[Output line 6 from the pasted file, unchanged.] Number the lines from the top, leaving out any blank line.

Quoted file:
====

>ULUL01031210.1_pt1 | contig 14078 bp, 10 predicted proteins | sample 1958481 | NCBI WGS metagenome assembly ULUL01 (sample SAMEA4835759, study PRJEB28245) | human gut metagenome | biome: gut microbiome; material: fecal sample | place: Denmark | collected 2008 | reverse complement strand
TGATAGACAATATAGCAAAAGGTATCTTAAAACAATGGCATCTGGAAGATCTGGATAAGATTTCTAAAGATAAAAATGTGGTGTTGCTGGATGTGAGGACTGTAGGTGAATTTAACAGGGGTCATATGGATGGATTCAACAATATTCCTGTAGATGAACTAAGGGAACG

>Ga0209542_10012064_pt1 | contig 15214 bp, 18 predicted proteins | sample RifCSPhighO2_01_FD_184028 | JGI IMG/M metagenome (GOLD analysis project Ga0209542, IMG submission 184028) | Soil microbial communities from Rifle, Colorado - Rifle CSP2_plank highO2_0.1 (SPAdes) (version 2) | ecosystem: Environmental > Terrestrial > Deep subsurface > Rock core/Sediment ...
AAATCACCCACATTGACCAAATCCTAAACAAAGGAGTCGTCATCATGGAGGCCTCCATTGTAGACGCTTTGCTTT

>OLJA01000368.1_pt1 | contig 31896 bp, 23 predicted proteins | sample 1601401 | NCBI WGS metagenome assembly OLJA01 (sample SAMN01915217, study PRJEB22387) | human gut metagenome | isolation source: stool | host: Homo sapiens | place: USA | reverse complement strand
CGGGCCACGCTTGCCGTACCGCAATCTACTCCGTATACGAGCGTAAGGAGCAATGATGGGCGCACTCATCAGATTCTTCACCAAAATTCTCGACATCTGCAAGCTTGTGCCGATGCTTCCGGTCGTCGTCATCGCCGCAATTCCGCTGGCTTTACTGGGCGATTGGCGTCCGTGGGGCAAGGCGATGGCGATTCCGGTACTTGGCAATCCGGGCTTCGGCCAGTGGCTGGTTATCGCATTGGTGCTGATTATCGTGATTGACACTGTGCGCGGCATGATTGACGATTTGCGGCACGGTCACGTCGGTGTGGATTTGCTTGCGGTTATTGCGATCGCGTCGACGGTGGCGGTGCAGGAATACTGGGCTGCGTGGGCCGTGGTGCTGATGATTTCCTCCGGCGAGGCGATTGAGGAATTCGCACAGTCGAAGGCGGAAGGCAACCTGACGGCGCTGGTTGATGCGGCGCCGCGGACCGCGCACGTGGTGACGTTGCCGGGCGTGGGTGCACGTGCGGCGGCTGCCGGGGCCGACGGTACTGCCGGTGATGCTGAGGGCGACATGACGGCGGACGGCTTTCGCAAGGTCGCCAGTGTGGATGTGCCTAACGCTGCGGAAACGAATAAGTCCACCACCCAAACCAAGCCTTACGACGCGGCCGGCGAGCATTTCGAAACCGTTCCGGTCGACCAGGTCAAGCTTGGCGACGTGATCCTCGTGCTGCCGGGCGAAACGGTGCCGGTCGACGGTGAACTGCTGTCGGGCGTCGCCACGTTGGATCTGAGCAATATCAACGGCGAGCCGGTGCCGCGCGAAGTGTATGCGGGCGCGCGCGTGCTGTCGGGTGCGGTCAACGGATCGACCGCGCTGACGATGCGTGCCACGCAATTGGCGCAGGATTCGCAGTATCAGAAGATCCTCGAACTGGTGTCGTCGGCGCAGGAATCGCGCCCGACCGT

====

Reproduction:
CGGGCCACGCTTGCCGTACCGCAATCTACTCCGTATACGAGCGTAAGGAGCAATGATGGGCGCACTCATCAGATTCTTCACCAAAATTCTCGACATCTGCAAGCTTGTGCCGATGCTTCCGGTCGTCGTCATCGCCGCAATTCCGCTGGCTTTACTGGGCGATTGGCGTCCGTGGGGCAAGGCGATGGCGATTCCGGTACTTGGCAATCCGGGCTTCGGCCAGTGGCTGGTTATCGCATTGGTGCTGATTATCGTGATTGACACTGTGCGCGGCATGATTGACGATTTGCGGCACGGTCACGTCGGTGTGGATTTGCTTGCGGTTATTGCGATCGCGTCGACGGTGGCGGTGCAGGAATACTGGGCTGCGTGGGCCGTGGTGCTGATGATTTCCTCCGGCGAGGCGATTGAGGAATTCGCACAGTCGAAGGCGGAAGGCAACCTGACGGCGCTGGTTGATGCGGCGCCGCGGACCGCGCACGTGGTGACGTTGCCGGGCGTGGGTGCACGTGCGGCGGCTGCCGGGGCCGACGGTACTGCCGGTGATGCTGAGGGCGACATGACGGCGGACGGCTTTCGCAAGGTCGCCAGTGTGGATGTGCCTAACGCTGCGGAAACGAATAAGTCCACCACCCAAACCAAGCCTTACGACGCGGCCGGCGAGCATTTCGAAACCGTTCCGGTCGACCAGGTCAAGCTTGGCGACGTGATCCTCGTGCTGCCGGGCGAAACGGTGCCGGTCGACGGTGAACTGCTGTCGGGCGTCGCCACGTTGGATCTGAGCAATATCAACGGCGAGCCGGTGCCGCGCGAAGTGTATGCGGGCGCGCGCGTGCTGTCGGGTGCGGTCAACGGATCGACCGCGCTGACGATGCGTGCCACGCAATTGGCGCAGGATTCGCAGTATCAGAAGATCCTCGAACTGGTGTCGTCGGCGCAGGAATCGCGCCCGACCGT